One reads books for different reasons and mostly these are very personal and deal with taste, where you are at that specific time or how you wish to engage with the world. Glynis Horning’s heart wrenching lament dealing with the suicide of her eldest son is one that caught my attention, because I knew what the quality of the writing would be and while this would not be easy to read, it would contribute to life’s lessons learnt, which makes us grow. ̶ DIANE DE BEER
Waterboy ̶ Making sense of my son’s suicide by Glynis Horning (Bookstorm):
Perhaps it doesn’t make sense that I asked to read this book because I don’t have any children of my own.
But I have been a fan of Glynis Horning’s writing for a long time. We were young journalists together, she in Durban and I in Pretoria and I’m not even sure we met. I think so and that that’s where my interest began.
I have always know she is an amazing writer and this is what prompted me to request this book for reviewing. That and possibly also because I have read previous memoirs in honour of lost loved ones that have left their mark. Perhaps the most obvious is Joan Didion’s lament when her husband and daughter died in short succession.
And while Horning’s loss is still recent, the two-year mark looming (which, some note, brings some relief), the rawness of her grief, the way she tries to keep afloat amidst the lives that haven’t stopped, is quite breath-taking.
It felt throughout the read that I was holding my breath for some kind of revelation, some message of redemption for those left behind.
I have always felt that the worst loss must be for parents who lose their children ̶ even without having my own. It just seems to hold such a darkness that descends on parents and siblings when that happens. And then for it to be suicide just seems so devastating.
That’s why I could understand Horning’s search for some kind of truth with her attempts to hold on to her precious boy. What could she have done? What signs did she miss? Can she bring him back or turn back that clock?
At the time when both my parents were at that stage where I knew we wouldn’t have them for much longer, Rachelle Greeff wrote a play titled Die Naaimasjien. In that she writes: “Die dood is soos iemand wat sy rug op jou draai.” (Death is like someone turning his back on you). And because I felt directly impacted by what was going to happen, it was as if she had captured the inevitable permanence when someone dies so majestically.
Even the image of someone disappearing into the distance is captured in that poetic yet painful phrase.
That is what is captured so hauntingly in Horning’s search for something she knows is not attainable – ever again. And even though she hasn’t yet reached that point where one feels she is moving on, she is changed and more in control of her emotions. I felt it is in the writing that she has found an escape, an unravelling, a making sense and perhaps a sharing with both her closest and even those of us who in different circumstances might have to deal with something that feels as if it has ripped the life out of you.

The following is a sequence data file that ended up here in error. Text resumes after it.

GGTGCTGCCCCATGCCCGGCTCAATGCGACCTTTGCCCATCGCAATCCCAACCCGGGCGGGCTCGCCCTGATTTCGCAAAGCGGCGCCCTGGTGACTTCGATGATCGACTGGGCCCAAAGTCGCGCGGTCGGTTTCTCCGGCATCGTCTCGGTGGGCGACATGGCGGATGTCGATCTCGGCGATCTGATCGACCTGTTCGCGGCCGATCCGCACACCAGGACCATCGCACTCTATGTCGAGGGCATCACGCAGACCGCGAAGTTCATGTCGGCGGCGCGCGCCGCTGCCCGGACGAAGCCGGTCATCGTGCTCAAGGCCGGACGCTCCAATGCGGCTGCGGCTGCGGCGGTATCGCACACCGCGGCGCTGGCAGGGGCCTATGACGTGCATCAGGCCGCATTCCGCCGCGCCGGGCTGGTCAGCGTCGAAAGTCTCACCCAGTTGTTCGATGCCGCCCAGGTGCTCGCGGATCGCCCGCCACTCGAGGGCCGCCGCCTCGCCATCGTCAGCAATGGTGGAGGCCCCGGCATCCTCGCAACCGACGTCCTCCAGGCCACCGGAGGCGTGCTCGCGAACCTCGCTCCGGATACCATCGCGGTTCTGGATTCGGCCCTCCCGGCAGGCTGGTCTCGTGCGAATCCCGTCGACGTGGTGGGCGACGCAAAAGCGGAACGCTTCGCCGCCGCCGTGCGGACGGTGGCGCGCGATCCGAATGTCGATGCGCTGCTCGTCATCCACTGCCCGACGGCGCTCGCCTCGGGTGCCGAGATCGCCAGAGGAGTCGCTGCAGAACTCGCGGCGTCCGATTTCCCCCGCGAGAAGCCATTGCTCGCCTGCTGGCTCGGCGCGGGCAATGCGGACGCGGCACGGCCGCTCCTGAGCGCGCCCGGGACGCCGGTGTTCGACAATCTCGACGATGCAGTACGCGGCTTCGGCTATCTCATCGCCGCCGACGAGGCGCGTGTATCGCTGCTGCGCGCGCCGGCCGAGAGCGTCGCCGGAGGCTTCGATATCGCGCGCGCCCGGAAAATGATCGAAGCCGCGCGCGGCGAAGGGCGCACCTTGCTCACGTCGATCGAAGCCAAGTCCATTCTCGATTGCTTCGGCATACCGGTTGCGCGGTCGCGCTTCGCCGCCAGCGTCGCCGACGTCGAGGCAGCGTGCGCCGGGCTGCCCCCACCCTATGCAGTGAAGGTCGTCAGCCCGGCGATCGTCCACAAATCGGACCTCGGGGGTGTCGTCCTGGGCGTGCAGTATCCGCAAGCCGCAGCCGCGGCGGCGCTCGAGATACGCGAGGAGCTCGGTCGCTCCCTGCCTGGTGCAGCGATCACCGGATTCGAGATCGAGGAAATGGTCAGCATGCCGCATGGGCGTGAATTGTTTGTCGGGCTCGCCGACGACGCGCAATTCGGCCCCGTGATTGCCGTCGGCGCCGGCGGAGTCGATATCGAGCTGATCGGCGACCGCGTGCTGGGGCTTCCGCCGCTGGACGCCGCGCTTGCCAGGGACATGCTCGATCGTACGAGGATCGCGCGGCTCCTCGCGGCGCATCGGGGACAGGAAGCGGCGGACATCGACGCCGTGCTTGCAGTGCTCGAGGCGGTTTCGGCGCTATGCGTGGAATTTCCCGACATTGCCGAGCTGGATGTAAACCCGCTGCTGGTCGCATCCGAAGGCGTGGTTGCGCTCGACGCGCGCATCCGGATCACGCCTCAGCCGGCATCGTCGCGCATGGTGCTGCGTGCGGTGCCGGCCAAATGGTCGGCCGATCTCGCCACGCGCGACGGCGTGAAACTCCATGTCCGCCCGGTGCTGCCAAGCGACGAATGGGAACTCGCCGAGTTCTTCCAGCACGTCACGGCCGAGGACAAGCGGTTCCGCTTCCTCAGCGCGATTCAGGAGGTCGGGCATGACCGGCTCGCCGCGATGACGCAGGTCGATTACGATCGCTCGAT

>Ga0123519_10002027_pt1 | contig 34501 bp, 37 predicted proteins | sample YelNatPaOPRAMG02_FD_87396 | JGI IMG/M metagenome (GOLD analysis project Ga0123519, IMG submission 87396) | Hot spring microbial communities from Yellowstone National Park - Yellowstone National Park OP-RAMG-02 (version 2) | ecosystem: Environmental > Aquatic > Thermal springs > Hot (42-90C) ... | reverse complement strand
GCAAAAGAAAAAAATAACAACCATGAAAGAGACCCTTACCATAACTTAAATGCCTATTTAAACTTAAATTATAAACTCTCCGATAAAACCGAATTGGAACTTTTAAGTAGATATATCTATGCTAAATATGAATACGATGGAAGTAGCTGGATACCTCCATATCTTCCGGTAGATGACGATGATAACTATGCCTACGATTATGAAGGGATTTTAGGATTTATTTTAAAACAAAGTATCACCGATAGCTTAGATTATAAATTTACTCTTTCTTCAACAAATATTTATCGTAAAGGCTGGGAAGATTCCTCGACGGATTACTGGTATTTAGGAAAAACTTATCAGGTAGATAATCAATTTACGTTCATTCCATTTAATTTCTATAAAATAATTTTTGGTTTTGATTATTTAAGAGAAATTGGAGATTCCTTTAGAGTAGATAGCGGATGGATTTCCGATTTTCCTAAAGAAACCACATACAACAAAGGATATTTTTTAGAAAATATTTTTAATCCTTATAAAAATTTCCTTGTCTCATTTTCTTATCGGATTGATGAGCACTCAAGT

Being the journalist she is, she methodically works her way through this difficult time ̶ and then of course Covid-19 leaps into our lives ripping the rest of the world apart. Perhaps through doing her work as a journalist ̶ editing and writing ̶ which didn’t let up during even the beginning of mourning, she found a way to make her expertise (as one of our top health journalists) work for her.
She knew how to do research, which roads to travel and how to find specialists to explain the inexplicable to help her struggle her way through something she didn’t have a roadmap for. Life is like that. It constantly challenges you both in the worst and best ways and you’re not always able to pick and choose. It often seems random and what you make of it is what determines your life.
But because of who she is, she has resilience but also a fighting circle of people around her to help keep her upright. Her husband and second son have their own battles and the three of them worked together and apart to deal with their own grief. There’s also a triage of lifelong friends who simply never let go of their friend, offering constant comfort. And just being there.
Their words of wisdom, chatter and intimate knowledge of their friend allowed them to be constant warriors in this raging personal war. They were not going to allow her to slip away.
There are many reasons to read this book. Many people feel Covid is just about all we can deal with in this time. The rest should all be slightly mindless and happy, and certainly we need loads of that.
But what a book like this of Horning’s shows, even to someone who doesn’t have similar circumstances, is just what being human really means. How we all fall apart at times, overwhelmed by what life has dealt us unexpectedly. But that there’s always a way out, a light that shines somewhere down the road, something to look forward to, other people who need to hold your hand or rely on you for your particular guidance.
Horning keeps the memory of her lost boy alive with the extraordinary memory of a life lived, sometimes excruciatingly, and shows how we can never judge the lives of others. This allows every reader to walk, if even for a few seconds, in those shoes. If this doesn’t encourage empathy in a world that is more difficult to navigate for some than for others, nothing will.